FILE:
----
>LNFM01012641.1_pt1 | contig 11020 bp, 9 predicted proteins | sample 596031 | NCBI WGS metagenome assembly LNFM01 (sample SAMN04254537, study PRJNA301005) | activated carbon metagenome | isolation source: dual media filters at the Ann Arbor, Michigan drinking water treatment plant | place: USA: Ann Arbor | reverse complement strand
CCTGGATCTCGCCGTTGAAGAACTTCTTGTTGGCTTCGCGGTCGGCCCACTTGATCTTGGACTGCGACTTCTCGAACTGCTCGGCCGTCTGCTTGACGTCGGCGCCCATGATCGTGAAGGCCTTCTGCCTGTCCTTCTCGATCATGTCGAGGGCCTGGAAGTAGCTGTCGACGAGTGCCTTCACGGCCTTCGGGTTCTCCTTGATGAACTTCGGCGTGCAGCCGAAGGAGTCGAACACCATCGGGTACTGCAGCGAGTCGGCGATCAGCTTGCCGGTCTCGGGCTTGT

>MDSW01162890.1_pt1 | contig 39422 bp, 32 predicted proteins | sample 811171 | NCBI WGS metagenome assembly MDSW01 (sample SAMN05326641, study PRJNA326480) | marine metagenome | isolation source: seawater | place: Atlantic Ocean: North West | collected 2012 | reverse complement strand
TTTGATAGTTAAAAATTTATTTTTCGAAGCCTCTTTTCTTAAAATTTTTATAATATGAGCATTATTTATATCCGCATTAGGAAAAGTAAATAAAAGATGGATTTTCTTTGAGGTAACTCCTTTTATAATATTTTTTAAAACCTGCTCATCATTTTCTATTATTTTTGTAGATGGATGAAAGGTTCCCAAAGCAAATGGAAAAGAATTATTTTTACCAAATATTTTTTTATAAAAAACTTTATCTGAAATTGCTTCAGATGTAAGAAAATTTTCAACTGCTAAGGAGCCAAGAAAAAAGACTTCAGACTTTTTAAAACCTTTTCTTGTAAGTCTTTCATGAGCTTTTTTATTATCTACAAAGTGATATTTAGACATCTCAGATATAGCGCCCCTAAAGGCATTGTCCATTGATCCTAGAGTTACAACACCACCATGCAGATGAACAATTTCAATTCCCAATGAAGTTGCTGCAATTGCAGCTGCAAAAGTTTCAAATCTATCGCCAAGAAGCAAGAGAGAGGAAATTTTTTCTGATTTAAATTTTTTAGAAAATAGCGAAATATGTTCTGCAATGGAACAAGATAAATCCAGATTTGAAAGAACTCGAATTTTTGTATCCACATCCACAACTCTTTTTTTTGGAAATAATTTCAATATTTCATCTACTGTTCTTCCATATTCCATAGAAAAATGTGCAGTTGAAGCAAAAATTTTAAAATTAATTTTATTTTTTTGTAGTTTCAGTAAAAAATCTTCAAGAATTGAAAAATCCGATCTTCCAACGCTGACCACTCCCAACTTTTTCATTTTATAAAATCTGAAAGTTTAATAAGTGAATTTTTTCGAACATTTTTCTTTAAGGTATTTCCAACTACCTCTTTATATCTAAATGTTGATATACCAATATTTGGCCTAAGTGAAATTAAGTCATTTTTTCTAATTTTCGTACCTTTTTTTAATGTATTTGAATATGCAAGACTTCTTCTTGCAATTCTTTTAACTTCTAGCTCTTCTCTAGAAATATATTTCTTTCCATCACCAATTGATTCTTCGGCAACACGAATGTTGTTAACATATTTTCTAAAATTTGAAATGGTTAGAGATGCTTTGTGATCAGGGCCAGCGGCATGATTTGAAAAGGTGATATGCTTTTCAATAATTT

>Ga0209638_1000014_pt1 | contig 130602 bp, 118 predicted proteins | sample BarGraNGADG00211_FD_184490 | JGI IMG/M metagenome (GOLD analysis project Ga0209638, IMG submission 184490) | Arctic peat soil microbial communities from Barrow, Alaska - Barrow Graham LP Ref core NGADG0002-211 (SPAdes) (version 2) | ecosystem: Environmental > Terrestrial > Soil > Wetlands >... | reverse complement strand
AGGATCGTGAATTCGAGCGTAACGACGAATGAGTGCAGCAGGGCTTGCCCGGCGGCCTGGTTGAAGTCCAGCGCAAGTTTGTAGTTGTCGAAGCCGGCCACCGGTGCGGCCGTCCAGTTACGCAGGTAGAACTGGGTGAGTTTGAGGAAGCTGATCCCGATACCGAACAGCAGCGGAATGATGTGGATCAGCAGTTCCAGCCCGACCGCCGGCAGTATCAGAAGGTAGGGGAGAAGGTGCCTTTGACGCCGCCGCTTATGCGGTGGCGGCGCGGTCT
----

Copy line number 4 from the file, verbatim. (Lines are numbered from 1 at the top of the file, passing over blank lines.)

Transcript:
TTTGATAGTTAAAAATTTATTTTTCGAAGCCTCTTTTCTTAAAATTTTTATAATATGAGCATTATTTATATCCGCATTAGGAAAAGTAAATAAAAGATGGATTTTCTTTGAGGTAACTCCTTTTATAATATTTTTTAAAACCTGCTCATCATTTTCTATTATTTTTGTAGATGGATGAAAGGTTCCCAAAGCAAATGGAAAAGAATTATTTTTACCAAATATTTTTTTATAAAAAACTTTATCTGAAATTGCTTCAGATGTAAGAAAATTTTCAACTGCTAAGGAGCCAAGAAAAAAGACTTCAGACTTTTTAAAACCTTTTCTTGTAAGTCTTTCATGAGCTTTTTTATTATCTACAAAGTGATATTTAGACATCTCAGATATAGCGCCCCTAAAGGCATTGTCCATTGATCCTAGAGTTACAACACCACCATGCAGATGAACAATTTCAATTCCCAATGAAGTTGCTGCAATTGCAGCTGCAAAAGTTTCAAATCTATCGCCAAGAAGCAAGAGAGAGGAAATTTTTTCTGATTTAAATTTTTTAGAAAATAGCGAAATATGTTCTGCAATGGAACAAGATAAATCCAGATTTGAAAGAACTCGAATTTTTGTATCCACATCCACAACTCTTTTTTTTGGAAATAATTTCAATATTTCATCTACTGTTCTTCCATATTCCATAGAAAAATGTGCAGTTGAAGCAAAAATTTTAAAATTAATTTTATTTTTTTGTAGTTTCAGTAAAAAATCTTCAAGAATTGAAAAATCCGATCTTCCAACGCTGACCACTCCCAACTTTTTCATTTTATAAAATCTGAAAGTTTAATAAGTGAATTTTTTCGAACATTTTTCTTTAAGGTATTTCCAACTACCTCTTTATATCTAAATGTTGATATACCAATATTTGGCCTAAGTGAAATTAAGTCATTTTTTCTAATTTTCGTACCTTTTTTTAATGTATTTGAATATGCAAGACTTCTTCTTGCAATTCTTTTAACTTCTAGCTCTTCTCTAGAAATATATTTCTTTCCATCACCAATTGATTCTTCGGCAACACGAATGTTGTTAACATATTTTCTAAAATTTGAAATGGTTAGAGATGCTTTGTGATCAGGGCCAGCGGCATGATTTGAAAAGGTGATATGCTTTTCAATAATTT